As for White, he said he’s honored to help the troops. “It was right after this last Winter Olympics that I had a phone call and I was invited to go on this USO tour over the holiday break and I jumped at the opportunity,” White said. “To say it was incredible is an understatement. To be on the ground with these incredible people face to face seeing what their lives are like, seeing their pain and struggles.”
McCain dedicated her award to her brothers, her brothers-in-law, her sister-in-law and her niece, who are either veterans or currently serving in the military. In her speech, she said her father used to tell her that if you see someone in uniform, thank them for their service, buy them a drink or shot at the bar, or switch plane seats. She also said she has a flag in her dressing room on “The View” to remind her that what she does for a living, although important, does not compare to what her brothers endure in Afghanistan.
“It feels weird to me to accept this award simply because I think what I do is important obviously on some level, it’s very small compared to what our men and women in our armed services do every day,” McCain said.
Kathy Roth-Douquet, CEO of Blue Star Families, which currently represents serving military and their families, was the last presenter, giving 2020 presidential candidate, congresswoman and veteran Gabbard her award. Gabbard is the first female combat veteran to run for president.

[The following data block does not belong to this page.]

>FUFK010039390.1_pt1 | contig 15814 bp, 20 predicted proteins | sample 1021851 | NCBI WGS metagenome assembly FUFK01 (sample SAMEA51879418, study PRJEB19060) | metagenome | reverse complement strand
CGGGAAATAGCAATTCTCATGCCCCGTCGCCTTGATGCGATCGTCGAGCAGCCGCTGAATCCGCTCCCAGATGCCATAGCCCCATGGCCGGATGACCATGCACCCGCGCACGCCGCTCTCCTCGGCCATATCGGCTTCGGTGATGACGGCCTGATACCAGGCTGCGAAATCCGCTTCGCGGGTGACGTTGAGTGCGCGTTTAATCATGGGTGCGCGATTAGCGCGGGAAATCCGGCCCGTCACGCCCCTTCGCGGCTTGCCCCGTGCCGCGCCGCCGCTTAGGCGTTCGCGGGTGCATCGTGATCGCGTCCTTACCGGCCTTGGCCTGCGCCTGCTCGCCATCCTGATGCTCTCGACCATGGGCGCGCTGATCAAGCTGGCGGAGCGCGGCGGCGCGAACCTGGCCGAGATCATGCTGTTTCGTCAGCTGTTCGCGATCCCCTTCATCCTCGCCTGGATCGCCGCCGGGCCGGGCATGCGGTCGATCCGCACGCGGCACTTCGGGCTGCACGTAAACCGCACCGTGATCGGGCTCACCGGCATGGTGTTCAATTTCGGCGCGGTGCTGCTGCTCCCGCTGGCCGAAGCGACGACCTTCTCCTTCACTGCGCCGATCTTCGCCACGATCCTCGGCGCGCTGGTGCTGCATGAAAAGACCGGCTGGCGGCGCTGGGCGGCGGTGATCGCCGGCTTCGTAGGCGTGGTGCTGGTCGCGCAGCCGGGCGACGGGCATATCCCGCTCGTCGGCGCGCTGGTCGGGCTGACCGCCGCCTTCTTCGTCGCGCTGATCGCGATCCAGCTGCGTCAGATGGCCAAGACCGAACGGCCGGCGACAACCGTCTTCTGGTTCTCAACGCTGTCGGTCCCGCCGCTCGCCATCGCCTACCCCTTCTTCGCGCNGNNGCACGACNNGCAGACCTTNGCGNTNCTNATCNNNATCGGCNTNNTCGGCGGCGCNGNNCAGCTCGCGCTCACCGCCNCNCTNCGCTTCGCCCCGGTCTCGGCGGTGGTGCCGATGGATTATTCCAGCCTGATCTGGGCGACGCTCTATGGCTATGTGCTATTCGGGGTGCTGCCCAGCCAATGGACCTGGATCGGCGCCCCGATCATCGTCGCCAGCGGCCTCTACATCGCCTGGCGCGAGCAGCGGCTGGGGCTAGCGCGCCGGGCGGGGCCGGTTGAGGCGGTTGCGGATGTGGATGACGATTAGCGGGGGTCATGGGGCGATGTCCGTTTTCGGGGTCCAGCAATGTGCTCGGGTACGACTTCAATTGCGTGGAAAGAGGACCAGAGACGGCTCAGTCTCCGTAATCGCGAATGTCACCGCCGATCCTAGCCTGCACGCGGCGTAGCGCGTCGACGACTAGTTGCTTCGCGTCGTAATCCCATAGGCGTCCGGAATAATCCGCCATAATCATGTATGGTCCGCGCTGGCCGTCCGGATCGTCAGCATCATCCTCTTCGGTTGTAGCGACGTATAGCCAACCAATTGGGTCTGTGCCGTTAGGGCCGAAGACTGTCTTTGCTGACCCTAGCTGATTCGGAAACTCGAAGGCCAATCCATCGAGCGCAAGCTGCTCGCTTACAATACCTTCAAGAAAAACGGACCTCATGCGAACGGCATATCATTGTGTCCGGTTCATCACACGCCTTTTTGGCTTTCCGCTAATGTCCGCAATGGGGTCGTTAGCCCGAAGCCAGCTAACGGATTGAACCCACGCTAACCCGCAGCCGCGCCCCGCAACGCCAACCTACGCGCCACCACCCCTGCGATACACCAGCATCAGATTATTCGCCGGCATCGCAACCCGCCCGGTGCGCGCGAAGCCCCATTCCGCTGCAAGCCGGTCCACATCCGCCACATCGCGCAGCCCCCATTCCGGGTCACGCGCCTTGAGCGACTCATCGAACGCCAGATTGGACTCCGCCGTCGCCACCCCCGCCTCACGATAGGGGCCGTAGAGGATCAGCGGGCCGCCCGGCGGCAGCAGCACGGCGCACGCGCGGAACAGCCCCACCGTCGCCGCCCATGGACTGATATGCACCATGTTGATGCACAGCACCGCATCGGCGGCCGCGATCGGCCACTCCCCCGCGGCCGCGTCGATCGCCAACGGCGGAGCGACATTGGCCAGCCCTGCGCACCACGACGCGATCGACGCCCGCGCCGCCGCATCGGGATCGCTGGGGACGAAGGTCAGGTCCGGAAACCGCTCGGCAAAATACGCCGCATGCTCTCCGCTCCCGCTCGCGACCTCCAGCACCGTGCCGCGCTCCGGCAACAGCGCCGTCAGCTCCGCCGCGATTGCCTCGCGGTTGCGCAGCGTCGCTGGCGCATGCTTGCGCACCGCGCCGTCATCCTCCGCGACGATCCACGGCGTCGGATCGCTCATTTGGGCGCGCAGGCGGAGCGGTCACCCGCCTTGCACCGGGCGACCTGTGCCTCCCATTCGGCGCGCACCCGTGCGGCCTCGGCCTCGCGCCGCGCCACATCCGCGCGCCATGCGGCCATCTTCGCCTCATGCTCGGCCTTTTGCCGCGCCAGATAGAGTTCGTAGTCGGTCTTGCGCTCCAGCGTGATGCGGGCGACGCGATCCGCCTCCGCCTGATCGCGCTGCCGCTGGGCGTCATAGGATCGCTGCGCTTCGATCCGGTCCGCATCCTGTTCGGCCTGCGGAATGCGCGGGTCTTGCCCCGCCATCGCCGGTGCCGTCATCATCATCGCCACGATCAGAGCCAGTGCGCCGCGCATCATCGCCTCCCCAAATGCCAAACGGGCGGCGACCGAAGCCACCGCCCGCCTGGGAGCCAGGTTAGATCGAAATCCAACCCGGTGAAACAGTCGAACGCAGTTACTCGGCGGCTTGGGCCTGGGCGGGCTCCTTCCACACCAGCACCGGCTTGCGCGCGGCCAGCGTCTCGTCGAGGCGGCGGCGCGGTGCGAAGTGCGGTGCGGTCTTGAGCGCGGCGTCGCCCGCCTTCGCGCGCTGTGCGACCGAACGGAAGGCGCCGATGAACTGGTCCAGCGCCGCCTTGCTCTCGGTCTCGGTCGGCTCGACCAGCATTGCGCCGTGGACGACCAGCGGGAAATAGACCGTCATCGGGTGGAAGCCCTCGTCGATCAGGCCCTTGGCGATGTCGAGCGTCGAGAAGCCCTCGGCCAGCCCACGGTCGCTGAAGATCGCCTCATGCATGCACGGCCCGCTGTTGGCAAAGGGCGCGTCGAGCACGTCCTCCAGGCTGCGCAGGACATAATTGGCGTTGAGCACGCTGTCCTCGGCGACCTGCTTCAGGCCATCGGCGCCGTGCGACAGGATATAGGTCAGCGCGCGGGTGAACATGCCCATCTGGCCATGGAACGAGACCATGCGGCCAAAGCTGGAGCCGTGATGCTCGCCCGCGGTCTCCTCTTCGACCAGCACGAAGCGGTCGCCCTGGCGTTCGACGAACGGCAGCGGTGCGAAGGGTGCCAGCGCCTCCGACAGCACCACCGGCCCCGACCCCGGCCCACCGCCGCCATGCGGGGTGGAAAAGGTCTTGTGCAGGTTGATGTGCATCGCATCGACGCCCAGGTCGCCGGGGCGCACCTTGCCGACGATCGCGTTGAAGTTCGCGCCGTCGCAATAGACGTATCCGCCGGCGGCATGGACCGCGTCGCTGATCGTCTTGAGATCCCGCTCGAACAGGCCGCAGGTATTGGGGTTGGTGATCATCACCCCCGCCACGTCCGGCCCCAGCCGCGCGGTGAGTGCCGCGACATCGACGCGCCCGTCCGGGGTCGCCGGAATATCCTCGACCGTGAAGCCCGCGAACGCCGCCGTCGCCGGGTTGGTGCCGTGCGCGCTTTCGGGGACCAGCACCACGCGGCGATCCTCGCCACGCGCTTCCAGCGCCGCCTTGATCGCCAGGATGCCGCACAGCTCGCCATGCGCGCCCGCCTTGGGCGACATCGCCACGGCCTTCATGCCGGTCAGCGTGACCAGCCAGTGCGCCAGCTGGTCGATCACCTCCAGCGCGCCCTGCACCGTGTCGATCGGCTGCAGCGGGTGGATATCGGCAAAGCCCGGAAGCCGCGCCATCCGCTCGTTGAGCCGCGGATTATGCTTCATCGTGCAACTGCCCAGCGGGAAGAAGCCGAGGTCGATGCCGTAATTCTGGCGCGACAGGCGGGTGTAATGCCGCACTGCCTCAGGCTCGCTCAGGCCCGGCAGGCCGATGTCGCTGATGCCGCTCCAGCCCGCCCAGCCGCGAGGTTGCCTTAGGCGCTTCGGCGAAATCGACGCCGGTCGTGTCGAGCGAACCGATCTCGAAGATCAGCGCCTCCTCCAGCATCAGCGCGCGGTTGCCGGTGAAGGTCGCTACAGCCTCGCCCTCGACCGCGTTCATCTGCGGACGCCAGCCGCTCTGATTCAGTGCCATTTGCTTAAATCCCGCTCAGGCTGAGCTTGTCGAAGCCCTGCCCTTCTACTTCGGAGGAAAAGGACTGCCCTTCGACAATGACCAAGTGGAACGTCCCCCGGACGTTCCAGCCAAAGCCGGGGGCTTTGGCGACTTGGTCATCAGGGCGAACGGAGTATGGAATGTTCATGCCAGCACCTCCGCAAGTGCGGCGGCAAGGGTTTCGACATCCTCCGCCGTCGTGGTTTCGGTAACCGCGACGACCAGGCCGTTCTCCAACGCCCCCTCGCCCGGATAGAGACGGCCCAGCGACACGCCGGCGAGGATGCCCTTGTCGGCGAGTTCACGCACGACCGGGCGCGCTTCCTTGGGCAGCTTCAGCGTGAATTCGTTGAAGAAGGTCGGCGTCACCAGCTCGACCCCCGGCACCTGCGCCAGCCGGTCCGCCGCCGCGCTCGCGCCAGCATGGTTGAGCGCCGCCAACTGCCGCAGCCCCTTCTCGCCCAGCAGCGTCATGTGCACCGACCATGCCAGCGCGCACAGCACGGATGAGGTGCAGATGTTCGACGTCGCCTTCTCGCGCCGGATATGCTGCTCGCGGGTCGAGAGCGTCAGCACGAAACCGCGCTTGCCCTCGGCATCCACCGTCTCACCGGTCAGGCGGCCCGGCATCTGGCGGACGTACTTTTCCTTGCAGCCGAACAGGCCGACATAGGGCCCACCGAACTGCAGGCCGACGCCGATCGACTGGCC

Gabbard took the stage, saying that the attack on 9/11, “like so many Americans” changed her life. It inspired her to enlist in the military. She was first based in a camp north of Baghdad in 2005 and her “first task” was to go through a list of names of every American casualty and injury in the past 24 hours. She still serves as a major of the Army National Guard today. She expressed her anger toward politicians not taking action to help service members more.
“So as we approach Veterans Day on Veterans Day and every other day, I hope that we can all take this pledge to heart and as Americans as patriots as leaders and influences all across our country to honor our men and women in uniform, to make sure that no one is left behind,” Gabbard said.